BENNINGTON -- Southern Vermont College and Bennington College have formed an athletics consortium that will allow students from Bennington College to play sports at SVC.
The agreement, which was recently signed off on by the National College Athletics Association, will allow students at Bennington College, which offers only intramural athletics and is not a member of any athletic conference or organization, to participate on any of the 12 teams at SVC.
The SVC Mountaineers are a member of the New England Collegiate Conference, which is part of NCAA Division III.
So far, one Bennington College student-athlete, Chernoh Jalloh, has earned a spot on the men's soccer team and will be dressed to compete this Saturday in the team's first game. A second Bennington College student, Martin Carrillo, is trying out for that team, and Bennington College's assistant director of student life, Michiel Considine, said that several students had expressed interest in cross country as well.
"This is a tremendous opportunity, not only broadening our athletic programs, but also partnering with our collegiate neighbors in a way that enhances both institutions athletically and academically," said SVC Director of Athletics Michael McDonough.
The NCAA allows schools that already share an existing academic consortium, as SVC and Bennington College have had in place since 2005, in which one of the schools does not offer athletics, to enter into an agreement in which student-athletes from the school that does not offer athletics to play for the school that does.
SVC President Karen Gross and Bennington College President Mariko Silver first broached the idea of athletic collaboration in January, said Gross at a press conference on Thursday. SVC then had to get approval from the NECC and the NCAA.
"This is a hard time for higher education, nationally," said Gross, "and institutions have to be thinking about ways to make higher education work."
Gross said she met with Silver very early in the new Bennington College president's tenure to discuss ways in which the two schools could work together. "What's interesting to me," said Gross, "is that things tend to move slowly in higher education. This collaboration did not move slowly. It's remarkable to me that we can now say that Southern Vermont College and Bennington College are now partnered together and that our students can benefit from each other, which is, at the end of the day, what higher education is all about."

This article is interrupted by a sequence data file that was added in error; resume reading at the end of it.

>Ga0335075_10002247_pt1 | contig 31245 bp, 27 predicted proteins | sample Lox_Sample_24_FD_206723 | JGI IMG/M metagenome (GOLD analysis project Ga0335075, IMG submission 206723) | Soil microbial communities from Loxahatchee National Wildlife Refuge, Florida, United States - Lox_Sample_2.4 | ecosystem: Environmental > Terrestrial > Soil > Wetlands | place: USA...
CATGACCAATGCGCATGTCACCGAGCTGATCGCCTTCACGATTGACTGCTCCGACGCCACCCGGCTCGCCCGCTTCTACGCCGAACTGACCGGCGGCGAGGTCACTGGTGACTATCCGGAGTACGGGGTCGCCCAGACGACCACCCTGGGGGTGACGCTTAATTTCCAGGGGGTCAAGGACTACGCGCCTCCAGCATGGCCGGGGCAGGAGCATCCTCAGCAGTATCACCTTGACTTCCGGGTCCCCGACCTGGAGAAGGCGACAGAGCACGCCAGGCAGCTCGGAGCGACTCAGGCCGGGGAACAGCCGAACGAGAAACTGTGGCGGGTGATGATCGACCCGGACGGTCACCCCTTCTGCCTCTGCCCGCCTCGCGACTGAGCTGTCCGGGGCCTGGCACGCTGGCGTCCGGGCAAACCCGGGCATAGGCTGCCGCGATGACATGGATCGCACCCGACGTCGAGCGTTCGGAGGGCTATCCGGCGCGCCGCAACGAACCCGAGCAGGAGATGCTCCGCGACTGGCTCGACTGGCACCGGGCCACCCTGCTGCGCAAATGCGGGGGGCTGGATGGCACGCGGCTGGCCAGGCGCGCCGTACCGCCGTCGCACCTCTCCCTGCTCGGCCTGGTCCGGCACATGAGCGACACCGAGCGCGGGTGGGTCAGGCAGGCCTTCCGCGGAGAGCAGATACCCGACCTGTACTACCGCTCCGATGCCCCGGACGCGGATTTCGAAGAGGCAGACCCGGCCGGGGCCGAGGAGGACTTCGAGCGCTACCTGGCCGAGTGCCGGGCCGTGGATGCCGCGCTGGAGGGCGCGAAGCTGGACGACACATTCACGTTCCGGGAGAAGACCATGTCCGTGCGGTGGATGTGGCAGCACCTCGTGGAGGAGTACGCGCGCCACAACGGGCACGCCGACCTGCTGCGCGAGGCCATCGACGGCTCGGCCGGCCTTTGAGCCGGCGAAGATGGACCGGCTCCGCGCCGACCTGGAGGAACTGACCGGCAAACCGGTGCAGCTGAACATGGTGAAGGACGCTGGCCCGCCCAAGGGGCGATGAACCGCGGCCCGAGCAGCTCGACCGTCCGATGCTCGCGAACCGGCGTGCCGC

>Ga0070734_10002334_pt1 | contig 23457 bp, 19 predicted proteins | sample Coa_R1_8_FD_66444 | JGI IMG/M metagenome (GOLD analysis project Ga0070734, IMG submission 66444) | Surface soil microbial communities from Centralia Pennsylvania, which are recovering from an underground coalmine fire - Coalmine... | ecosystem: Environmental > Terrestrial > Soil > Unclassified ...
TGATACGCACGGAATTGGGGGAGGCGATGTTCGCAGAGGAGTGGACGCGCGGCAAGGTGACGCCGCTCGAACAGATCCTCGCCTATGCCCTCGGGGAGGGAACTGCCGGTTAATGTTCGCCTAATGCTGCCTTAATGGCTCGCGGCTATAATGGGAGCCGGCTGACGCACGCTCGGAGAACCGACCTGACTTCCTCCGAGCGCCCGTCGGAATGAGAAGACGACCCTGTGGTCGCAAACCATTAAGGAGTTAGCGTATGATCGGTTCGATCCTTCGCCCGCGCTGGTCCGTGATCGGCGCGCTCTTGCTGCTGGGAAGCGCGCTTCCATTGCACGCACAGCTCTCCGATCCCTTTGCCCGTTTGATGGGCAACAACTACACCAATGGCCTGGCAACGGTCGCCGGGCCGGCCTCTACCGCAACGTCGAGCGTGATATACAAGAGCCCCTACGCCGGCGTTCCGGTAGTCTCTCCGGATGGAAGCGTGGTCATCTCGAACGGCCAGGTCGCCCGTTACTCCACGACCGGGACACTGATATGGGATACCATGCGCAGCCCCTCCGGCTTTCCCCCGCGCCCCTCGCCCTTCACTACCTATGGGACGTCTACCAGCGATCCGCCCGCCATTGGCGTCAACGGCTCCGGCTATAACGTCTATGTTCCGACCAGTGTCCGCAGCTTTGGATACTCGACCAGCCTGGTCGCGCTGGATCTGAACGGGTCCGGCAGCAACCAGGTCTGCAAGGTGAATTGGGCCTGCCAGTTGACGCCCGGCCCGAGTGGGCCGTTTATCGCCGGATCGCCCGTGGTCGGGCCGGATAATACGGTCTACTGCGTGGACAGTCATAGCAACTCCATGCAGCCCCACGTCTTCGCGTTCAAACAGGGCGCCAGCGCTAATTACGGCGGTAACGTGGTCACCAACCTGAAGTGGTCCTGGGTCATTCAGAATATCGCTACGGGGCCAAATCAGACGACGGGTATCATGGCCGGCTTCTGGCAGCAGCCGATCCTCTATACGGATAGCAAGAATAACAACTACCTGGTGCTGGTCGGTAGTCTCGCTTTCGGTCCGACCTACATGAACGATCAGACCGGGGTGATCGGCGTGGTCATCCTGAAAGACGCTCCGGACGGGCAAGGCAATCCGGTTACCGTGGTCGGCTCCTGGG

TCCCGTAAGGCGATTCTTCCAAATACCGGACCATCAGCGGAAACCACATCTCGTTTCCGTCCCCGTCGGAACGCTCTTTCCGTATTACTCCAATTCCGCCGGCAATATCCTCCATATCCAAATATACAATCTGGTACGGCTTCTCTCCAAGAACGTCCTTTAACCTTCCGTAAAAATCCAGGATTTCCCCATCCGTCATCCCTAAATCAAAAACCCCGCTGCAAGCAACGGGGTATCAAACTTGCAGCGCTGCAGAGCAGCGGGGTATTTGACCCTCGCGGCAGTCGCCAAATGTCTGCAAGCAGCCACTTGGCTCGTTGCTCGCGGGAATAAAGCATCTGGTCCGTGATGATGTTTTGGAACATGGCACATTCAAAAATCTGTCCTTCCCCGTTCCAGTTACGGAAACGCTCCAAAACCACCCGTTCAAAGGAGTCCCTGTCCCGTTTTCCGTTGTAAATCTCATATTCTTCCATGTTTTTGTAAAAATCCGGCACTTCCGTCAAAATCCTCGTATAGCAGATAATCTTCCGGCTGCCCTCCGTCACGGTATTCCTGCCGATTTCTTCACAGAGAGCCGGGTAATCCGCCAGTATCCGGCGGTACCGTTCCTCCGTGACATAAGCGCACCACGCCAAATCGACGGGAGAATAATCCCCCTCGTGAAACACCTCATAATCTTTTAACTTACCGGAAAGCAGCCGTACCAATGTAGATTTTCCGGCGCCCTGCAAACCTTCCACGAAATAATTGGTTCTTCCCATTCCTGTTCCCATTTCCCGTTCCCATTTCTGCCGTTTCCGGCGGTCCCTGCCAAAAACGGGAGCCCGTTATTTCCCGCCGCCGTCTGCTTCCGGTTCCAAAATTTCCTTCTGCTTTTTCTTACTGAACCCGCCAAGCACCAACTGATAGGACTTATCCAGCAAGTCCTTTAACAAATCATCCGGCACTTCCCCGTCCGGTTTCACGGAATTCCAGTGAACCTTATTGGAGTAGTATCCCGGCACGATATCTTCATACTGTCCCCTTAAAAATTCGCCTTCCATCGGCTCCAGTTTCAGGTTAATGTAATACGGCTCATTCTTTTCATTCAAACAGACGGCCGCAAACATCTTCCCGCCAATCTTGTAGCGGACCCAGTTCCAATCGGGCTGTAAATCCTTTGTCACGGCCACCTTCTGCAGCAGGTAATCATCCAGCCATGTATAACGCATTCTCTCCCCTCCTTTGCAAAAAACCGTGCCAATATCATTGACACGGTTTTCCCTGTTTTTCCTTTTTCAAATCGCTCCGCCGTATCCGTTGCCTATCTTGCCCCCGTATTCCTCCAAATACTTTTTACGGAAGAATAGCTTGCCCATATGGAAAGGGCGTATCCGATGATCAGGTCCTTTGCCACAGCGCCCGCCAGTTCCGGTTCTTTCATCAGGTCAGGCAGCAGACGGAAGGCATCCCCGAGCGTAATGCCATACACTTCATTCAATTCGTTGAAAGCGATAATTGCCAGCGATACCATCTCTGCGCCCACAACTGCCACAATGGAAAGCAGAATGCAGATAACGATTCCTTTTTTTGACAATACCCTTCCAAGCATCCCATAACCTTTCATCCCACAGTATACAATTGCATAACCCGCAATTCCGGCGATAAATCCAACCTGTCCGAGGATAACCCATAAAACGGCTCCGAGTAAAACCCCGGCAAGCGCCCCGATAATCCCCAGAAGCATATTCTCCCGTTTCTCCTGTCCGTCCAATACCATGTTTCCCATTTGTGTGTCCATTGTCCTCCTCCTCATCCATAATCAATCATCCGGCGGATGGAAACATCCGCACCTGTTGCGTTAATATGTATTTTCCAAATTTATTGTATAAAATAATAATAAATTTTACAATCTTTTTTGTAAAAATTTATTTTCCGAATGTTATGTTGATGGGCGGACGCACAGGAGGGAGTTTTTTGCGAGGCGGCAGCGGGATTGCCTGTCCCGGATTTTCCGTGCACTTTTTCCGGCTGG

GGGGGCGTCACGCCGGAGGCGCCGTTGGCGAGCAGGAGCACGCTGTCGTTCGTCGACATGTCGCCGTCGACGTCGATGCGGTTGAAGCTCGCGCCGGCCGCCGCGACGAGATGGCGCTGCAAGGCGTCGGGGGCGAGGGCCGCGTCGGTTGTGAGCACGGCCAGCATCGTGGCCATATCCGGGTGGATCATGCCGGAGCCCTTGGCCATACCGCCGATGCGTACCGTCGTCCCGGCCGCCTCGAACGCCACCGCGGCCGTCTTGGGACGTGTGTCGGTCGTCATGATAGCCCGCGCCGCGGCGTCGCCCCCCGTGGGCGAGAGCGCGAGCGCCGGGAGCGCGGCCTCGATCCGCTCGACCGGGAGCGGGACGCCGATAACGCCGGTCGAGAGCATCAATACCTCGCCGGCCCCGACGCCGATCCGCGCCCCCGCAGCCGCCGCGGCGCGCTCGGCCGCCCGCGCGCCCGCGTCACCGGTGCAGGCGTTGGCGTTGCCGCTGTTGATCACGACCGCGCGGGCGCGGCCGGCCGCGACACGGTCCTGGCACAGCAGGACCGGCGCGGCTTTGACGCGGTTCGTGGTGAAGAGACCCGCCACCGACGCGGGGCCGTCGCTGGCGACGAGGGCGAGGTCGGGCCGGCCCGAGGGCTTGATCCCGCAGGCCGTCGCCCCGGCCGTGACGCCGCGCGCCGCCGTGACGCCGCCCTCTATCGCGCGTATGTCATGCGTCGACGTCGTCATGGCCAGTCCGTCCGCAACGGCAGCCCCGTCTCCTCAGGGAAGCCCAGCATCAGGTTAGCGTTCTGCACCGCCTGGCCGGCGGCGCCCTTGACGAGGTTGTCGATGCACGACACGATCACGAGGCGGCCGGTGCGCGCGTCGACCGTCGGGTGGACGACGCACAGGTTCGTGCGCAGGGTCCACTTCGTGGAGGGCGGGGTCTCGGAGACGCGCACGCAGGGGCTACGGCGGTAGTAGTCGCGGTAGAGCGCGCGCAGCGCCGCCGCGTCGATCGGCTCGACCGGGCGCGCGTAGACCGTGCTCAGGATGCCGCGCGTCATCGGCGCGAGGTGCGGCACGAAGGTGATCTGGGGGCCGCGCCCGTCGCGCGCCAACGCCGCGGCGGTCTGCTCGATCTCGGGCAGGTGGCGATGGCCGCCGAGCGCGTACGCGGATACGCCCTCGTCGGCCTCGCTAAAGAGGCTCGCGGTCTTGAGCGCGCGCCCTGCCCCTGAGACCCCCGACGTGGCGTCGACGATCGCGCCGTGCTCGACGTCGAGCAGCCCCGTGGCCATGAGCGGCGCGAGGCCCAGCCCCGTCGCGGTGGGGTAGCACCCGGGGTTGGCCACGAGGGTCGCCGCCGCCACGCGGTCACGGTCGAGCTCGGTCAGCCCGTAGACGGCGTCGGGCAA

Silver was unable to attend Thursday's press conference, but said in a written release that, "As neighboring institutions an SVC-Bennington athletics consortium is one way of sharing resources that offers clear benefits to all our students, as well as to the surrounding community." Considine said that arrangements were being made for vans to take Bennington College students to the games to cheer on their classmates.
Both Considine and Gross expressed a desire to expand on the growing relationship between the two colleges in the future. Considine said that student leaders at the two colleges have been meeting for months to plan mixers and community events that students from both institutions can participate in. "This partnership has opened numerous doors, both within athletics and beyond," he said.
Under the new agreement, McDonough noted that if SVC is recruiting a student-athlete who wants to study something that SVC doesn't offer, the coach would be able to recommend Bennington College to that student. As SVC athletics are paid for through the tuition of its students, Bennington College will pay part of the cost of fielding the team, determined by the number of students they have on the team. Bennington College students will play under the SVC name, be trained and practice at the SVC facilities. However, McDonough did note that the agreement opens up the use of the Bennington College soccer fields and tennis courts to SVC teams.
While SVC does not currently offer tennis, McDonough noted that the NECC does, and that it would be a logical fit should SVC expand its athletics program in the future. However, Gross noted that, "With sports, even ones that seem like a good, easy fit, there are costs that have to be considered." Those costs, she said, included hiring coaches, trainers, referees, and travel expenses for the new team.
"This doesn't happen on its own, it takes real effort," said Gross on the agreement. "If Michael McDonough had not worked with our conference and the NCAA, this would never have happened."